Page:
# LOHAN team buried under ballockets

DMoz liked the idea of a pivoted launch rig...

...and here's Rob's variation on the theme:

He explains: "Rather than using a counter weight, it just uses the width of the balloon to get your separation. It has the neat property that it throws away your assumption that the balloon will float upright.

"It does require a top attachment to the balloon. I'm not sure if you can glue an attachment to the latex, but if not, a lightweight net around the balloon would do the job of providing a top attachment point.

"You'd have to experiment a bit with the geometry once you knew the weight of the payload and craft, but by adjusting lengths A, B, C, D and the position of attachment point E, you can achieve pretty much any launch angle with minimal additional weight compared to attaching LOHAN to the payload directly."

Gary Keall, meanwhile, suggests putting the launch platform "on the end of a long piece of (say kite) string to clear the balloon (I'll claim the original suggestion of that in the comments) – I'd say 50 if not 100m if the balloon expands to 10s of m across".

He continues: "My launch platform would simply be a long lightweight carbon fibre pole (fishing pole?) – about 3-4m I suggest. This is suspended from each end by a string yoke in an asymmetric 'Y' shape to hold the pole at the required launch angle, as shown. I don't think the launch needs to be that near vertical – the ~30° angle show still has plenty of vertical component, and any more vertical and the initial roll orientation of the aircraft will be less defined. The exact angle of dangle depends on where the centre of gravity of the assembly is – I've drawn it assuming most of the mass is in the aircraft at the bottom end.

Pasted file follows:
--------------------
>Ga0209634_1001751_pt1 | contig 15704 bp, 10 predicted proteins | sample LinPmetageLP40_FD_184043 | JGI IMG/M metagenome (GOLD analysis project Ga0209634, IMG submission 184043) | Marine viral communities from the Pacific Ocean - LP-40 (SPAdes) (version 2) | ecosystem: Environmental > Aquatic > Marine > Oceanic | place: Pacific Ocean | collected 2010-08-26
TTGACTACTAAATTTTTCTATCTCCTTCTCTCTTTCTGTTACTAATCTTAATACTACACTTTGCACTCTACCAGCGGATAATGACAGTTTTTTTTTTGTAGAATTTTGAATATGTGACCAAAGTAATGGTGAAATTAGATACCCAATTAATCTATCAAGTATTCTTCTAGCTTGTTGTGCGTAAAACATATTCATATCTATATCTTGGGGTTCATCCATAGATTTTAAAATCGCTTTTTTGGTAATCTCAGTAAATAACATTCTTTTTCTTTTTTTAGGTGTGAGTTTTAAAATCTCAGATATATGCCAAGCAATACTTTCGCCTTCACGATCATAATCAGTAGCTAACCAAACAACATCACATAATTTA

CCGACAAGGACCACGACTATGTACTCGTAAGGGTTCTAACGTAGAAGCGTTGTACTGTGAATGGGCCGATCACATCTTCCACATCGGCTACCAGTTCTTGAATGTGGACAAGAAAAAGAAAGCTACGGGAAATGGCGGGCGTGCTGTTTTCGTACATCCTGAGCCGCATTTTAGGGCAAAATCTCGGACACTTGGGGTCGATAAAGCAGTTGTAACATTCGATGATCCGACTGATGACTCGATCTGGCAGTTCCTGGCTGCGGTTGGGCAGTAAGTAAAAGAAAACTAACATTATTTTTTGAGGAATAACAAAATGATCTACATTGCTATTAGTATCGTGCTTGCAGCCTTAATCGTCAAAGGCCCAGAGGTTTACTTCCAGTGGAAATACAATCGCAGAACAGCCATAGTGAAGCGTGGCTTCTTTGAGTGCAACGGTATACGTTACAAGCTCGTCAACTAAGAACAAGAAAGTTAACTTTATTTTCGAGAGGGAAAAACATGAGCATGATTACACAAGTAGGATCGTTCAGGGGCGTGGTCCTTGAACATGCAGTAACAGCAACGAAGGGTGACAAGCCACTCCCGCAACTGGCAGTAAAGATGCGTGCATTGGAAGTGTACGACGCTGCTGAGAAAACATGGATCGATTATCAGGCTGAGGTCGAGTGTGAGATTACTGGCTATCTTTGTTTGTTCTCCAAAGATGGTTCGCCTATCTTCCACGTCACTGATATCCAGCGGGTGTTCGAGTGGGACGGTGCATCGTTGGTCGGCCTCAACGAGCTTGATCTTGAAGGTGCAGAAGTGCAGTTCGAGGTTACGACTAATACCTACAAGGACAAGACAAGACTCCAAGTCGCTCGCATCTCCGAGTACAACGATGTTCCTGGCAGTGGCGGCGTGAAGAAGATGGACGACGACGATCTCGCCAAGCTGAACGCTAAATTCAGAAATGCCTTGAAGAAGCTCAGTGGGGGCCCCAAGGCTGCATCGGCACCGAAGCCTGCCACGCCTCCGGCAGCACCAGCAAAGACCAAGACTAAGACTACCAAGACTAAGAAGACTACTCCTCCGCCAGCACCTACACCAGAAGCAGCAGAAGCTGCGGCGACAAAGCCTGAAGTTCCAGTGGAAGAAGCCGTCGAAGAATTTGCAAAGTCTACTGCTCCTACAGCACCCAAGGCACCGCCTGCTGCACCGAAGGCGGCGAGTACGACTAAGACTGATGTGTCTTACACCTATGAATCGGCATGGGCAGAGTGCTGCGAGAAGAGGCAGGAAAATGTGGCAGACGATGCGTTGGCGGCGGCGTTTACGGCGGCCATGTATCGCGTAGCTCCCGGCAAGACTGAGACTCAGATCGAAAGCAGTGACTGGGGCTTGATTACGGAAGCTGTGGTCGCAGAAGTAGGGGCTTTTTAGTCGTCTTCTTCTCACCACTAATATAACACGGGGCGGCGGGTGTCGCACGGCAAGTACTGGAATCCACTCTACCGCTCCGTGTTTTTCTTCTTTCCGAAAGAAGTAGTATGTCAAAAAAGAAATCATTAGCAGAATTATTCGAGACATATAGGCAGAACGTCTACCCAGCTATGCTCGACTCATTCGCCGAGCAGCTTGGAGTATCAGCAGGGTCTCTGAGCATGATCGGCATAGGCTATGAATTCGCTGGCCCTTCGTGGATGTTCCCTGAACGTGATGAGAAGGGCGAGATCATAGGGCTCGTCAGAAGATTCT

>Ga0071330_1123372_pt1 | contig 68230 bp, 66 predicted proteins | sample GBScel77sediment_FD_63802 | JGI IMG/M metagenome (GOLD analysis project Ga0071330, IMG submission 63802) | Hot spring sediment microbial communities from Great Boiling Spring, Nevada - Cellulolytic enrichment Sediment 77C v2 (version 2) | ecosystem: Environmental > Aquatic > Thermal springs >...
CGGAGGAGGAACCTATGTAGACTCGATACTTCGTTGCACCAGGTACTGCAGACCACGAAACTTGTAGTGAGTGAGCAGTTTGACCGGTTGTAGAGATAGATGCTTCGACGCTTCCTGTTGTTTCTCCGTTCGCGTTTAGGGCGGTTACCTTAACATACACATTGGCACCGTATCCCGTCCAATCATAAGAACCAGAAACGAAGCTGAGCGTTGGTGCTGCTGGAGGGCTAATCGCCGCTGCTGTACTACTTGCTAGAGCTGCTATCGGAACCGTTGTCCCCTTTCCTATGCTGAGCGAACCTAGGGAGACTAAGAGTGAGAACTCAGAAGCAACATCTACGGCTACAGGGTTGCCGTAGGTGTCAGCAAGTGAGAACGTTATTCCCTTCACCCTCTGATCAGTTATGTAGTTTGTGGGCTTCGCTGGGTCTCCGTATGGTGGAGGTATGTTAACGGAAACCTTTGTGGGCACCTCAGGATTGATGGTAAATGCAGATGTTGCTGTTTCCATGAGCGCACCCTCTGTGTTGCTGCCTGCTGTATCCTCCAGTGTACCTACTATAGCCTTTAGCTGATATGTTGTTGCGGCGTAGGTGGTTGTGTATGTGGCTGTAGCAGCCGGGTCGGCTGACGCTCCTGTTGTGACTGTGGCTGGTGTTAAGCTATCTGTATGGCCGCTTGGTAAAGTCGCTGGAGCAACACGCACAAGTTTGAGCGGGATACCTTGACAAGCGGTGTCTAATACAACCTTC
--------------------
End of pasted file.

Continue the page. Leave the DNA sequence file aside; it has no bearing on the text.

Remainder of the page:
"As I've drawn it, I envisaged the aircraft attached to a lightweight launch shuttle which slides up the pole on a pair of ring guides or something similar. The aircraft is released from the shuttle by a lever trigger hitting a trip 'noggin' at the end of the pole. This yanks a piece of string which pulls release pins or something like that."

While Gary's design features swing damping vanes, as you can see, Angus Wood suggested using the wind itself to control the relative positions of balloon and payload. He says: "The basic idea is to take advantage of the high wind conditions to create a situation where one is (almost) guaranteed to be able to know where the balloon is in relation to the launcher."

He continues: "Given that the balloon will have the highest surface area it will catch the most wind and so will always be 'ahead' of the payload and LOHAN. The next step is to orient the rotation of payload in respect to the balloon. This is done by attaching a rudder-like flap of cloth to some aluminium spars which are in turn rigidly attached to the launcher.

"The net effect should be to always aim the LOHAN launcher in to the wind (which is beneficial) and guaranteeing that it will always be pointed at maximal angle away from the helium balloon."